Cirillo P, Giallauria F, Pacileo M et al (2009) Increased high mobility group box-1 protein levels are associated with impaired cardiopulmonary and echocardiographic findings after acute myocardial infarction. J Card Fail 15(4):362–367.  https://doi.org/10.1016/j.cardfail.2008.11.010 CrossRefPubMedGoogle Scholar
  135. 135.
    Giallauria F, Cirillo P, Lucci R et al (2010) Autonomic dysfunction is associated with high mobility group box-1 levels in patients after acute myocardial infarction. Atherosclerosis 208(1):280–284.  https://doi.org/10.1016/j.atherosclerosis.2009.07.025 CrossRefPubMedGoogle Scholar
  136. 136.
    Goldstein RS, Gallowitsch-Puerta M, Yang L et al (2006) Elevated high-mobility group box 1 levels in patients with cerebral and myocardial ischemia. Shock 25(6):571–574.  https://doi.org/10.1097/01.shk.0000209540.99176.72 CrossRefPubMedGoogle Scholar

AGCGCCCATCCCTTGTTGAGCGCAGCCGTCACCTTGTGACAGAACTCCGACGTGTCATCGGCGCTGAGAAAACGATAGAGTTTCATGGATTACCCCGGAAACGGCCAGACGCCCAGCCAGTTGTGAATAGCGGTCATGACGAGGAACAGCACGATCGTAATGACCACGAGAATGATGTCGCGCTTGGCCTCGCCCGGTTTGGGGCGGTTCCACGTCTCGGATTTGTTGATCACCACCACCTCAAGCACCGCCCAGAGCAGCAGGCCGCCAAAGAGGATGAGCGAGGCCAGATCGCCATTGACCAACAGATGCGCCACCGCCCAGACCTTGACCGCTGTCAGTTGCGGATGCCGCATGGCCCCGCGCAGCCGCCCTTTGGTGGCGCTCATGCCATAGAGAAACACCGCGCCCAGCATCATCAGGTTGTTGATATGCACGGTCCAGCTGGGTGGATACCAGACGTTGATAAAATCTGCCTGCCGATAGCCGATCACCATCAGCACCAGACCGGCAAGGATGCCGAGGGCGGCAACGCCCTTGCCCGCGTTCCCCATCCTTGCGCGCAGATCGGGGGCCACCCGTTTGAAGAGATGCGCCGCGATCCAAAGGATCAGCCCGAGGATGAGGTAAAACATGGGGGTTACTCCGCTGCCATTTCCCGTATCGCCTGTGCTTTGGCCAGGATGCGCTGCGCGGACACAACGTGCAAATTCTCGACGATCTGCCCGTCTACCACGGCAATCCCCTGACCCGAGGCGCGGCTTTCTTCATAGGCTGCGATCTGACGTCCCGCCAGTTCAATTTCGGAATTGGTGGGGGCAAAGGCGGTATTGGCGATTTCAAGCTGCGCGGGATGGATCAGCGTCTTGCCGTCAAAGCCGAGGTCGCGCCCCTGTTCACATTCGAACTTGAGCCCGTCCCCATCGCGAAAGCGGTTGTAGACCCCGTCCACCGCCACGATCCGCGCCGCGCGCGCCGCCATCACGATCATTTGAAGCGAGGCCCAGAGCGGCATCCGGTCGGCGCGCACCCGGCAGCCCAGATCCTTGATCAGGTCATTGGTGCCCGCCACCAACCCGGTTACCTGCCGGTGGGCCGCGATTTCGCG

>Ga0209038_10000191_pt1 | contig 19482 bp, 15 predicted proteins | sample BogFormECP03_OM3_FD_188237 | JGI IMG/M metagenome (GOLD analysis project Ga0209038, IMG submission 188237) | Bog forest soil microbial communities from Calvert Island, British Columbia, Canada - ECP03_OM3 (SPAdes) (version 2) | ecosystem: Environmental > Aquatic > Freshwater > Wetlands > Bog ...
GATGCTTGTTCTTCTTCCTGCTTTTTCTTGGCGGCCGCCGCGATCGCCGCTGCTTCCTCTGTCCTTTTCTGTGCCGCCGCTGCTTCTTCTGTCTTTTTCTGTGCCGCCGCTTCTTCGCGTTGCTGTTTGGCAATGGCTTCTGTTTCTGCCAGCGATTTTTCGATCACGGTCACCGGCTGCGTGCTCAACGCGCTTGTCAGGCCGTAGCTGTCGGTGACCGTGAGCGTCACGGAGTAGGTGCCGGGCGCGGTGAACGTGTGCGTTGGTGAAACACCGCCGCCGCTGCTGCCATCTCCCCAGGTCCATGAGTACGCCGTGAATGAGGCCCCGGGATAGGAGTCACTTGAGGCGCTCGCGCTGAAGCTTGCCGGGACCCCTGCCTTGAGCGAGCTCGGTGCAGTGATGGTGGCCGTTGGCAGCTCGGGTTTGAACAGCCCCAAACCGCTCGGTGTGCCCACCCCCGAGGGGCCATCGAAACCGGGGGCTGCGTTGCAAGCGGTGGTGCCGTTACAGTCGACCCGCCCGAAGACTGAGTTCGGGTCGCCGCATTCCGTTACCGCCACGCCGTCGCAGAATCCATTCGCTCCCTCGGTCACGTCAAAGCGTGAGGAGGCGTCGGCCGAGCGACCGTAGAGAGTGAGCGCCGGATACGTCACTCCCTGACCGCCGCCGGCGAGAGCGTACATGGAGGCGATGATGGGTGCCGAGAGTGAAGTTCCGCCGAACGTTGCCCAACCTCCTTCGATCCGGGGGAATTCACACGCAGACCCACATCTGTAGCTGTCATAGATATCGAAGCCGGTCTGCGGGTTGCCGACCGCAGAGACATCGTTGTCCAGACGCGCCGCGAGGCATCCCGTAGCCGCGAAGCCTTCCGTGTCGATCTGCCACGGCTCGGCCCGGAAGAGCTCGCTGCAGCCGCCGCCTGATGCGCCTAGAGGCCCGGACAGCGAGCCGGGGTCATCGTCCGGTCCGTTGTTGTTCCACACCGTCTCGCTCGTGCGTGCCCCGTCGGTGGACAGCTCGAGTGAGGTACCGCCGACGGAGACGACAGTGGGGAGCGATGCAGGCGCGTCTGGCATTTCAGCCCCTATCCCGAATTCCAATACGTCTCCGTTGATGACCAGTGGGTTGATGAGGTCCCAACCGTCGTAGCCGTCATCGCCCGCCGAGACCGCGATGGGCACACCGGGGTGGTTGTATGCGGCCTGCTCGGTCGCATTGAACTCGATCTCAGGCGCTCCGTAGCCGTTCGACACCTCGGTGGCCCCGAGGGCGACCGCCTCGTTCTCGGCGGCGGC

137. 137.
    Hashimoto T, Ishii J, Kitagawa F et al (2012) Circulating high-mobility group box 1 and cardiovascular mortality in unstable angina and non-ST-segment elevation myocardial infarction. Atherosclerosis 221(2):490–495.  https://doi.org/10.1016/j.atherosclerosis.2012.01.040 CrossRefPubMedGoogle Scholar
  138. 138.
    Sorensen MV, Pedersen S, Mogelvang R et al (2011) Plasma high-mobility group box 1 levels predict mortality after ST-segment elevation myocardial infarction. JACC Cardiovasc Interv 4(3):281–286.  https://doi.org/10.1016/j.jcin.2010.10.015 CrossRefPubMedGoogle Scholar
  139. 139.